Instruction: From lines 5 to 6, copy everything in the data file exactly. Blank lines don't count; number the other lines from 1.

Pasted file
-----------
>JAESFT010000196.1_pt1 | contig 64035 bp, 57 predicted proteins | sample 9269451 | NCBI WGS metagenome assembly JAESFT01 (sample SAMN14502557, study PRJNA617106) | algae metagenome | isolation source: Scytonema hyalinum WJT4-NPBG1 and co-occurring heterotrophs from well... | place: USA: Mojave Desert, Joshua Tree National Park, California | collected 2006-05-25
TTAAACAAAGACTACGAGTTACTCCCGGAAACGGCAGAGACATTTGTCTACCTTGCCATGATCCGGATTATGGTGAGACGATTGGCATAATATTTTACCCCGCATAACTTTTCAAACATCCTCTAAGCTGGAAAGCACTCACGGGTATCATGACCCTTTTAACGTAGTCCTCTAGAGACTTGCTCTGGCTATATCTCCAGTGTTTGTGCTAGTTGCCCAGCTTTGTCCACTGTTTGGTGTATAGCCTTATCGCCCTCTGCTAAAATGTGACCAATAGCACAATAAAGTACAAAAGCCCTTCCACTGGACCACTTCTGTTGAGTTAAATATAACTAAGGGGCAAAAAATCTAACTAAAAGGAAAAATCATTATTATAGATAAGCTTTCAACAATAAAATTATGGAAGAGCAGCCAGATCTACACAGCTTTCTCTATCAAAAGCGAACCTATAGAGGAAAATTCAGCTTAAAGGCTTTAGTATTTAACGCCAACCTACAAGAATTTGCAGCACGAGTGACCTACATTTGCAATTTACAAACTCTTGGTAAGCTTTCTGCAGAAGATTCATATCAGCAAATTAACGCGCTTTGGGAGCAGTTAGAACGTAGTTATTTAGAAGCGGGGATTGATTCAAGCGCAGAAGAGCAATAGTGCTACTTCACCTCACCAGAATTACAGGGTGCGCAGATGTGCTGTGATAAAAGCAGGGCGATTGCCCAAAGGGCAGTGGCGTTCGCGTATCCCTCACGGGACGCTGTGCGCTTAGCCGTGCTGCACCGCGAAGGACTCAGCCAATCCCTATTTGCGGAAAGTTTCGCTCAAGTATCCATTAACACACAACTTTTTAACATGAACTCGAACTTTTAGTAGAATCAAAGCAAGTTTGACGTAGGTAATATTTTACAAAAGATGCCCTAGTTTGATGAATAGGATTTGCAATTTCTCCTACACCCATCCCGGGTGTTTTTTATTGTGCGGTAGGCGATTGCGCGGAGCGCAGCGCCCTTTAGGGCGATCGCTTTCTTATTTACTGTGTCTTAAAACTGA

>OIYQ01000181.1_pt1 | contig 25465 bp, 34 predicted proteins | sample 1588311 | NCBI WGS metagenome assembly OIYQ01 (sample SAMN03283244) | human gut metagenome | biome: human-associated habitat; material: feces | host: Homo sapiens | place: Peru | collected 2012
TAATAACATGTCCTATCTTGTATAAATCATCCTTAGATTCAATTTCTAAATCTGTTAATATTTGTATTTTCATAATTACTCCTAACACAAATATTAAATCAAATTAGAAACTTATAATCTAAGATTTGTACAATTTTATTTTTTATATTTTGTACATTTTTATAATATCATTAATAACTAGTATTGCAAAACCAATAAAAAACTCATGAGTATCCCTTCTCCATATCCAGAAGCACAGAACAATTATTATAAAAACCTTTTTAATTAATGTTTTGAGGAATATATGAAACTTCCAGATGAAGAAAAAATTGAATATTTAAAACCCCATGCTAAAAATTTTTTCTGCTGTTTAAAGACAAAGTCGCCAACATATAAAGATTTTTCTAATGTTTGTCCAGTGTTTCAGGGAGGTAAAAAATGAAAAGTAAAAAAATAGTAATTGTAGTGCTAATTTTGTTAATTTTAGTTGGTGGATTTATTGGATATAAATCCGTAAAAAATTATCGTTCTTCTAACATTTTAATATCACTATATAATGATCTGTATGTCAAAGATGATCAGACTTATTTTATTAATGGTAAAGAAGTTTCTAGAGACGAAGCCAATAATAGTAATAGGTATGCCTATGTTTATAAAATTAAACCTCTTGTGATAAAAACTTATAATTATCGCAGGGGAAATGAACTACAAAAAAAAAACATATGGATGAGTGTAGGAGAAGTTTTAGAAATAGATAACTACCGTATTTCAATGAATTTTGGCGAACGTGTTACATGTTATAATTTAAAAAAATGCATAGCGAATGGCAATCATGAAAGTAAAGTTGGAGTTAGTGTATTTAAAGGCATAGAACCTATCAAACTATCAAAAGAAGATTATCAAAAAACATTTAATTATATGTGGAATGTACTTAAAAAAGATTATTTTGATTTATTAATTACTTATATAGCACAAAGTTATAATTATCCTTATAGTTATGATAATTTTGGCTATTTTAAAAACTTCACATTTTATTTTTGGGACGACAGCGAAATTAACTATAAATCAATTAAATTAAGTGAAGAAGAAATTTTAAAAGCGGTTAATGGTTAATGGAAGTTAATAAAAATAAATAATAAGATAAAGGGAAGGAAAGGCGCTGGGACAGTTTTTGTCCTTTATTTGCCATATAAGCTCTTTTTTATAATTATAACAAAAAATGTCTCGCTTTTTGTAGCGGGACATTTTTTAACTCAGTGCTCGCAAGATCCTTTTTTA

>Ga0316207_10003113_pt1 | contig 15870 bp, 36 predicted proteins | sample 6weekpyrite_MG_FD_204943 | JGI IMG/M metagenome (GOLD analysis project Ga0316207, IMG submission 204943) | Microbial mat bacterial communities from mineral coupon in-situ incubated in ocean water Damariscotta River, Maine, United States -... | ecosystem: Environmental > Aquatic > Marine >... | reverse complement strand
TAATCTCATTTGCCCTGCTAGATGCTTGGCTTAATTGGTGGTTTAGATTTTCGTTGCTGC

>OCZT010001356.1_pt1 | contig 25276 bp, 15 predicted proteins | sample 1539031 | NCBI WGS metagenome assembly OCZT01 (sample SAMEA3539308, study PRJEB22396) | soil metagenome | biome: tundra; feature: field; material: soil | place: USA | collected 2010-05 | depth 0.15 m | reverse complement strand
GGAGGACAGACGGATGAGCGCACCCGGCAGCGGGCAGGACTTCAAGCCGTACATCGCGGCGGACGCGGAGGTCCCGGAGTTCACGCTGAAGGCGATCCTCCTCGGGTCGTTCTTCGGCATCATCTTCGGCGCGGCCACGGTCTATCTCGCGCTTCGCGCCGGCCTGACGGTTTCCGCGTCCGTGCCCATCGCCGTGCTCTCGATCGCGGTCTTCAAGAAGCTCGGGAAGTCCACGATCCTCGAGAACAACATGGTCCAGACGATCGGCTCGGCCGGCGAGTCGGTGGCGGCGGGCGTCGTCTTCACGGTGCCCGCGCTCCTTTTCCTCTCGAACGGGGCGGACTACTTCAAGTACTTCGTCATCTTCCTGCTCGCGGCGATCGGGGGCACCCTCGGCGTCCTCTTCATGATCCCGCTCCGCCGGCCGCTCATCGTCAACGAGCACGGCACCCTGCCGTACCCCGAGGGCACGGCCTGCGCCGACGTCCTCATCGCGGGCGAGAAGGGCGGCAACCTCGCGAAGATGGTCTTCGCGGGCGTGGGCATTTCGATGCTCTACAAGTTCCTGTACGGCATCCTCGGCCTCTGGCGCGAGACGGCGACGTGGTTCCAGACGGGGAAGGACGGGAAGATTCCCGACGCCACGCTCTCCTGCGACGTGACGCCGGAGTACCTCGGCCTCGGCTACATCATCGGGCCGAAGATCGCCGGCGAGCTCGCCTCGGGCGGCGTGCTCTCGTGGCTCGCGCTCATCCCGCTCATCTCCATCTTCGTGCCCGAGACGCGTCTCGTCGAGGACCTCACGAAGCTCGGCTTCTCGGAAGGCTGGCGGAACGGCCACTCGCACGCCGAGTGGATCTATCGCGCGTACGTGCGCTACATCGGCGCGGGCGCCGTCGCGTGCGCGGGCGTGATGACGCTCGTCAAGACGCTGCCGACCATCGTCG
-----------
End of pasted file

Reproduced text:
>Ga0316207_10003113_pt1 | contig 15870 bp, 36 predicted proteins | sample 6weekpyrite_MG_FD_204943 | JGI IMG/M metagenome (GOLD analysis project Ga0316207, IMG submission 204943) | Microbial mat bacterial communities from mineral coupon in-situ incubated in ocean water Damariscotta River, Maine, United States -... | ecosystem: Environmental > Aquatic > Marine >... | reverse complement strand
TAATCTCATTTGCCCTGCTAGATGCTTGGCTTAATTGGTGGTTTAGATTTTCGTTGCTGC